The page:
Caption: View from the stage at Oak Hammock Hall at Long Key Nature Center where the roundtable was held.
Peril of Flood Policy Review
In 2015, Florida Senate Bill 1094, “An Act relating to the peril of flood” was signed into law requiring consideration of future flood risk from storm surge and sea level rise in certain portions of local government comprehensive plans. In accordance with SB 1094, Florida Statute section 163.3178(2)(f)1 now includes sea-level rise as one of the causes of flood risk that must be addressed in the “redevelopment principles, strategies, and engineering solutions” to reduce flood risk. The law expands the flood insurance that may be offered by admitted insurance carriers, requires local governments to include a redevelopment component to reduce the risk of flood when drafting comprehensive coastal management plans, and requires surveyors and mappers to submit elevation certificates to the Division of Emergency Management. Environmental Planning and Community Resilience Division staff extensively reviewed existing Land Use and Comprehensive Plan policies and proudly report that Broward County is not only compliant but has more than 70 relevant policies that address flood risks across sectors.
Post-Disaster Redevelopment Planning
The Southeast Florida Regional Climate Change Compact recently hosted the Regional Climate Action Plan Implementation Workshop on Post-Disaster Redevelopment Planning at the Broward County Commission Chambers in Fort Lauderdale. This one-day workshop addressed the critical need for Southeast Florida to plan redevelopment and recovery strategies prior to experiencing the shocks and stressors of extreme weather events. Professionals working in emergency management, urban planning, sustainability, and resilience learned about and discussed ways to strengthen the region’s resilience by improving the post-disaster redevelopment planning process. The workshop also focused on how climate resilience efforts can be integrated into and inform emergency management efforts. Broward’s stakeholder discussions highlighted the need for an aspirational future redevelopment map/ plan, cross-sector collaboration on redevelopment planning including existing housing plans, troubleshooting of delays in insurance adjustments, permitting, material shortages and ownership issues, development of reasonable timeframe targets for phased redevelopment and maintained continuity in stakeholder engagement.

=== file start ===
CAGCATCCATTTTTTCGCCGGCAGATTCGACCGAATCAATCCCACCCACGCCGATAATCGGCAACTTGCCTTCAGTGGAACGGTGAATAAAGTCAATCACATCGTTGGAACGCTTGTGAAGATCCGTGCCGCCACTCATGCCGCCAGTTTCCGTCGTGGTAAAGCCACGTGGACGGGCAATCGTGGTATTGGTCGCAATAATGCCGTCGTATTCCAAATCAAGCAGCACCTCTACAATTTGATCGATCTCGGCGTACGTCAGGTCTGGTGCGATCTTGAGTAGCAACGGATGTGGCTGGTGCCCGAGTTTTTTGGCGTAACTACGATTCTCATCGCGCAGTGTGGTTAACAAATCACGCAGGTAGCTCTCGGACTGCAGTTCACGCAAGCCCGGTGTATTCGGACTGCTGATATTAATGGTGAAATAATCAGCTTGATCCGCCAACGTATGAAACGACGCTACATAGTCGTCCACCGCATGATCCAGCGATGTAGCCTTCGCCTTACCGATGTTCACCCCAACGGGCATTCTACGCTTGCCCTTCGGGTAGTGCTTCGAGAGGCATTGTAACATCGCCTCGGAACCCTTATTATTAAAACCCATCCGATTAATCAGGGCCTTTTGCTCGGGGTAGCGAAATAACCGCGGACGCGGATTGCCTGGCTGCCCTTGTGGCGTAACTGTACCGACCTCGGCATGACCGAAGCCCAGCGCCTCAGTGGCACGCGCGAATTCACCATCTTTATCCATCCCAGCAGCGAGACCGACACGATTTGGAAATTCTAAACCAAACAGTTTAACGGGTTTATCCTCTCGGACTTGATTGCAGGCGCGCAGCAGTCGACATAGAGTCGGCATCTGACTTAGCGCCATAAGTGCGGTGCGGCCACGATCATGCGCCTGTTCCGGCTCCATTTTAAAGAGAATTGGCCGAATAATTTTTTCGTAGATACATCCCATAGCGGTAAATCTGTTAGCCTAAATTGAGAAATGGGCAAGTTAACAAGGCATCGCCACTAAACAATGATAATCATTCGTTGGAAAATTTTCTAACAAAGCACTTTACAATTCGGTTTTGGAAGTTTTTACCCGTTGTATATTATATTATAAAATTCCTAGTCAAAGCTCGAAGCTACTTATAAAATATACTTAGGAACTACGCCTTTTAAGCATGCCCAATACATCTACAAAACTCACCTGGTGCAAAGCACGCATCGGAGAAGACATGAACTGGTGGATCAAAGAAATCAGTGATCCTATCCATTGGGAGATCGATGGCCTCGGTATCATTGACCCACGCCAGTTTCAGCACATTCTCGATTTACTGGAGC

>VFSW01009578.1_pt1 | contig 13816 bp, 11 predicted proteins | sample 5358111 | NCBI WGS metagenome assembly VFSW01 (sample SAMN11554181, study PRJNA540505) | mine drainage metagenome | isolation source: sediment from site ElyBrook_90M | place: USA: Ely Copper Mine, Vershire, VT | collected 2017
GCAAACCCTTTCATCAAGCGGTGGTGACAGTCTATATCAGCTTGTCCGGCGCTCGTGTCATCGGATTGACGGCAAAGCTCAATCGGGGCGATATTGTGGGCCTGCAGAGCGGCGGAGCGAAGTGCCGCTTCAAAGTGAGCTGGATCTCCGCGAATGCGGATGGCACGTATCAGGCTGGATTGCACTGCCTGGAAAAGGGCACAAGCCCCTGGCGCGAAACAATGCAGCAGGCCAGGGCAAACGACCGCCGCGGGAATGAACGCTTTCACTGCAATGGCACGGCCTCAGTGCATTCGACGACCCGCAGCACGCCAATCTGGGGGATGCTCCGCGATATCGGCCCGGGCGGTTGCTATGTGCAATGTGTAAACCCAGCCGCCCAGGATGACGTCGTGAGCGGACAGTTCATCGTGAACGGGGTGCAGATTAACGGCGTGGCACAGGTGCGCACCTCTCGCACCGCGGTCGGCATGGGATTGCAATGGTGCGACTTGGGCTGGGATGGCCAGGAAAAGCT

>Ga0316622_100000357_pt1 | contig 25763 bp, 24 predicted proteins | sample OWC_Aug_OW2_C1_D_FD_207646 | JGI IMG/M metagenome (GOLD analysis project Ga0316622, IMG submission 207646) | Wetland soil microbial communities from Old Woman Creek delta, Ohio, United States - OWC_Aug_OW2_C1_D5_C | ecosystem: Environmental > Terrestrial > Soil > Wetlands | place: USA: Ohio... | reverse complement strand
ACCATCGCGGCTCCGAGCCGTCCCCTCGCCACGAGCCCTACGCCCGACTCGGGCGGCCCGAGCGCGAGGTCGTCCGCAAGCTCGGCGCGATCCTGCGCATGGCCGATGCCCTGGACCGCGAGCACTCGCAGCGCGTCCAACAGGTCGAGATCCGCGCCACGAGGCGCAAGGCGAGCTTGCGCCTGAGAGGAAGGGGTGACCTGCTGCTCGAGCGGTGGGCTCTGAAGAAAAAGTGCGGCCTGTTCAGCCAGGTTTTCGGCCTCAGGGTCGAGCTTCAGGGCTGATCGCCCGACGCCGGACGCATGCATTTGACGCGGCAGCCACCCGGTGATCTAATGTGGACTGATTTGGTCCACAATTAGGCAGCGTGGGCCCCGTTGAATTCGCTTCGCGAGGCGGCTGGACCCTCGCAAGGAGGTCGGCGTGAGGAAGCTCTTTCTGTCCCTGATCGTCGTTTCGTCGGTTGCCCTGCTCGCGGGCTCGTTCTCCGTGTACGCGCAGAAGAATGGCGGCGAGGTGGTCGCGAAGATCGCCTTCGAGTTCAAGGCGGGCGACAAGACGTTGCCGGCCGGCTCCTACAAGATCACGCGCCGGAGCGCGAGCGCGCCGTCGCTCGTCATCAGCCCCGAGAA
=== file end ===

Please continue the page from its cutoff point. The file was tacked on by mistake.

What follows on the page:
Caption: Southeast Florida local government staff and community stakeholders discuss future redevelopment plan needs and approaches.
Cascading Impacts to Critical Infrastructure
Broward County coordinated with Deltares to implement their Critical Infrastructures: Relations and Consequences for Life and Environment (Circle) Tool. The Circle Tool, a new, open online tool that can be coupled with an interactive 3D model, was used to assess flood risks under future conditions, assess the vulnerability by sector coupled with risk modeling, evaluate and rank severity of exposure, interconnects and priority needs, identify and visualize critical adaptation needs and risk reduction benefits, elevate awareness, enhance communications and improve planning. The process included representatives of municipalities, utilities, drainage districts, government agencies (planning, permitting, water & wastewater services, airport, port staff), FDOT, SFWMD, and the consultant community. The workshops focused on group brainstorming sessions to identify how critical infrastructure was connected and threatened by future conditions and potential hazards including power outages from flooding, how negative impacts could be mitigated by adaptive actions, and the cost/feasibility/benefit of these actions. Ultimately the analyses aided in prioritizing planning goals and communication needs throughout the community. On September 24th, Deltares, Broward County and South Florida Water Management District are hosting a Webinar to present the Circle Tool, share their experiences and give advice on how the tool can be used in workshops for other case studies.
Caption: Visualization of results in Fort Lauderdale, Broward County showing flood risks and critical infrastructure dependencies.